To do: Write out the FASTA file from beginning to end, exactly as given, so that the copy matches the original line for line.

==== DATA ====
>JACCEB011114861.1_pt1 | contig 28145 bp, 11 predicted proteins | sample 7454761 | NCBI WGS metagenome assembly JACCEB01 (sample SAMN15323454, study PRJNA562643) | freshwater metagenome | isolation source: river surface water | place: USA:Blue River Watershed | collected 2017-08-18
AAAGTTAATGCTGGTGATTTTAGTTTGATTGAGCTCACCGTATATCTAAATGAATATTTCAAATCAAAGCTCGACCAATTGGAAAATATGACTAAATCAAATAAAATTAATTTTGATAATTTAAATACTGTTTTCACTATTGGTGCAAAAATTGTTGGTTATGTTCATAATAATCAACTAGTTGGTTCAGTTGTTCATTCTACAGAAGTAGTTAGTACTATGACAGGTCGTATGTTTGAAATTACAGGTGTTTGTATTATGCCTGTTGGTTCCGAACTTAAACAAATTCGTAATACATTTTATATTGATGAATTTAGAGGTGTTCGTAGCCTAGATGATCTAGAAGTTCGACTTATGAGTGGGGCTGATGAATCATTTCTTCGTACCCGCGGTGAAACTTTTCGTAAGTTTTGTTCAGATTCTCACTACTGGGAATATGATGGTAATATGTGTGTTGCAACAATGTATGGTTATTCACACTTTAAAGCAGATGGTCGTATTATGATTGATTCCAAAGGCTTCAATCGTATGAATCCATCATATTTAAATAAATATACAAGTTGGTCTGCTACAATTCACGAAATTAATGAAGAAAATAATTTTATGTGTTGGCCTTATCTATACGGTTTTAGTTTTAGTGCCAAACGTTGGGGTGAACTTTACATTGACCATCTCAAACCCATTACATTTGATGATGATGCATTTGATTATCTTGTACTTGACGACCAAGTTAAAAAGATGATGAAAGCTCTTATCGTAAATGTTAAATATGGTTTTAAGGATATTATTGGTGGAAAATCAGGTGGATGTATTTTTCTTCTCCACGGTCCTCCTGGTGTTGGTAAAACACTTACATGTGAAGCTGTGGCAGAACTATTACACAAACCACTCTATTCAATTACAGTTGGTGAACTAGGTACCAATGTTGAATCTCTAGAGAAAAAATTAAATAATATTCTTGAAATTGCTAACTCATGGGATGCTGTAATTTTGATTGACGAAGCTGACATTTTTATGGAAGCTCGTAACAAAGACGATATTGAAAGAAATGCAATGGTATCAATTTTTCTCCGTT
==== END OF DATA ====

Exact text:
>JACCEB011114861.1_pt1 | contig 28145 bp, 11 predicted proteins | sample 7454761 | NCBI WGS metagenome assembly JACCEB01 (sample SAMN15323454, study PRJNA562643) | freshwater metagenome | isolation source: river surface water | place: USA:Blue River Watershed | collected 2017-08-18
AAAGTTAATGCTGGTGATTTTAGTTTGATTGAGCTCACCGTATATCTAAATGAATATTTCAAATCAAAGCTCGACCAATTGGAAAATATGACTAAATCAAATAAAATTAATTTTGATAATTTAAATACTGTTTTCACTATTGGTGCAAAAATTGTTGGTTATGTTCATAATAATCAACTAGTTGGTTCAGTTGTTCATTCTACAGAAGTAGTTAGTACTATGACAGGTCGTATGTTTGAAATTACAGGTGTTTGTATTATGCCTGTTGGTTCCGAACTTAAACAAATTCGTAATACATTTTATATTGATGAATTTAGAGGTGTTCGTAGCCTAGATGATCTAGAAGTTCGACTTATGAGTGGGGCTGATGAATCATTTCTTCGTACCCGCGGTGAAACTTTTCGTAAGTTTTGTTCAGATTCTCACTACTGGGAATATGATGGTAATATGTGTGTTGCAACAATGTATGGTTATTCACACTTTAAAGCAGATGGTCGTATTATGATTGATTCCAAAGGCTTCAATCGTATGAATCCATCATATTTAAATAAATATACAAGTTGGTCTGCTACAATTCACGAAATTAATGAAGAAAATAATTTTATGTGTTGGCCTTATCTATACGGTTTTAGTTTTAGTGCCAAACGTTGGGGTGAACTTTACATTGACCATCTCAAACCCATTACATTTGATGATGATGCATTTGATTATCTTGTACTTGACGACCAAGTTAAAAAGATGATGAAAGCTCTTATCGTAAATGTTAAATATGGTTTTAAGGATATTATTGGTGGAAAATCAGGTGGATGTATTTTTCTTCTCCACGGTCCTCCTGGTGTTGGTAAAACACTTACATGTGAAGCTGTGGCAGAACTATTACACAAACCACTCTATTCAATTACAGTTGGTGAACTAGGTACCAATGTTGAATCTCTAGAGAAAAAATTAAATAATATTCTTGAAATTGCTAACTCATGGGATGCTGTAATTTTGATTGACGAAGCTGACATTTTTATGGAAGCTCGTAACAAAGACGATATTGAAAGAAATGCAATGGTATCAATTTTTCTCCGTT